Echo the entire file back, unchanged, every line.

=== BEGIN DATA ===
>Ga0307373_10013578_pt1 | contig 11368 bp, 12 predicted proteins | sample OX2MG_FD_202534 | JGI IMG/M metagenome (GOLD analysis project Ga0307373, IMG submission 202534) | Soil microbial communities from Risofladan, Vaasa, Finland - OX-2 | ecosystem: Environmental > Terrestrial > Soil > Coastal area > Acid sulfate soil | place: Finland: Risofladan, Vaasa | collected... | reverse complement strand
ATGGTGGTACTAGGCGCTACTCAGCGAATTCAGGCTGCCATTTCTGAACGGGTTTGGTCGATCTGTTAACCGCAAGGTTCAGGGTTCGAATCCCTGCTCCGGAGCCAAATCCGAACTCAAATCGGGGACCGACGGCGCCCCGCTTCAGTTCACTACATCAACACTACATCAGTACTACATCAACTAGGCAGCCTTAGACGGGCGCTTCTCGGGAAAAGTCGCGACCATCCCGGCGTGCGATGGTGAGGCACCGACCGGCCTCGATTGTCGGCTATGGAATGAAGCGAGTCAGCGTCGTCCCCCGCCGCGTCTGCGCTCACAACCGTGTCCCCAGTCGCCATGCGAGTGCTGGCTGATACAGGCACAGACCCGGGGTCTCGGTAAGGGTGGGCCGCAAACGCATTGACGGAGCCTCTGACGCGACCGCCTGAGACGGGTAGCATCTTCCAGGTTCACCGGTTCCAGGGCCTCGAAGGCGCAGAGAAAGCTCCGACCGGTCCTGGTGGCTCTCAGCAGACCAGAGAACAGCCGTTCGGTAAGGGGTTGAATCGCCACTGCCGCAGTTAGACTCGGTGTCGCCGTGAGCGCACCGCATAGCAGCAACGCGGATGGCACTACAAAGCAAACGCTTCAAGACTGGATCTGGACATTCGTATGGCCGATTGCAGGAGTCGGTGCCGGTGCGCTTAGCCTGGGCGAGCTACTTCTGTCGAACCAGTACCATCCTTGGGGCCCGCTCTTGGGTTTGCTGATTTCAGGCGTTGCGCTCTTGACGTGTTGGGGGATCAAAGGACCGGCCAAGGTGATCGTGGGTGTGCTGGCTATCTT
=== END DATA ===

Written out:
>Ga0307373_10013578_pt1 | contig 11368 bp, 12 predicted proteins | sample OX2MG_FD_202534 | JGI IMG/M metagenome (GOLD analysis project Ga0307373, IMG submission 202534) | Soil microbial communities from Risofladan, Vaasa, Finland - OX-2 | ecosystem: Environmental > Terrestrial > Soil > Coastal area > Acid sulfate soil | place: Finland: Risofladan, Vaasa | collected... | reverse complement strand
ATGGTGGTACTAGGCGCTACTCAGCGAATTCAGGCTGCCATTTCTGAACGGGTTTGGTCGATCTGTTAACCGCAAGGTTCAGGGTTCGAATCCCTGCTCCGGAGCCAAATCCGAACTCAAATCGGGGACCGACGGCGCCCCGCTTCAGTTCACTACATCAACACTACATCAGTACTACATCAACTAGGCAGCCTTAGACGGGCGCTTCTCGGGAAAAGTCGCGACCATCCCGGCGTGCGATGGTGAGGCACCGACCGGCCTCGATTGTCGGCTATGGAATGAAGCGAGTCAGCGTCGTCCCCCGCCGCGTCTGCGCTCACAACCGTGTCCCCAGTCGCCATGCGAGTGCTGGCTGATACAGGCACAGACCCGGGGTCTCGGTAAGGGTGGGCCGCAAACGCATTGACGGAGCCTCTGACGCGACCGCCTGAGACGGGTAGCATCTTCCAGGTTCACCGGTTCCAGGGCCTCGAAGGCGCAGAGAAAGCTCCGACCGGTCCTGGTGGCTCTCAGCAGACCAGAGAACAGCCGTTCGGTAAGGGGTTGAATCGCCACTGCCGCAGTTAGACTCGGTGTCGCCGTGAGCGCACCGCATAGCAGCAACGCGGATGGCACTACAAAGCAAACGCTTCAAGACTGGATCTGGACATTCGTATGGCCGATTGCAGGAGTCGGTGCCGGTGCGCTTAGCCTGGGCGAGCTACTTCTGTCGAACCAGTACCATCCTTGGGGCCCGCTCTTGGGTTTGCTGATTTCAGGCGTTGCGCTCTTGACGTGTTGGGGGATCAAAGGACCGGCCAAGGTGATCGTGGGTGTGCTGGCTATCTT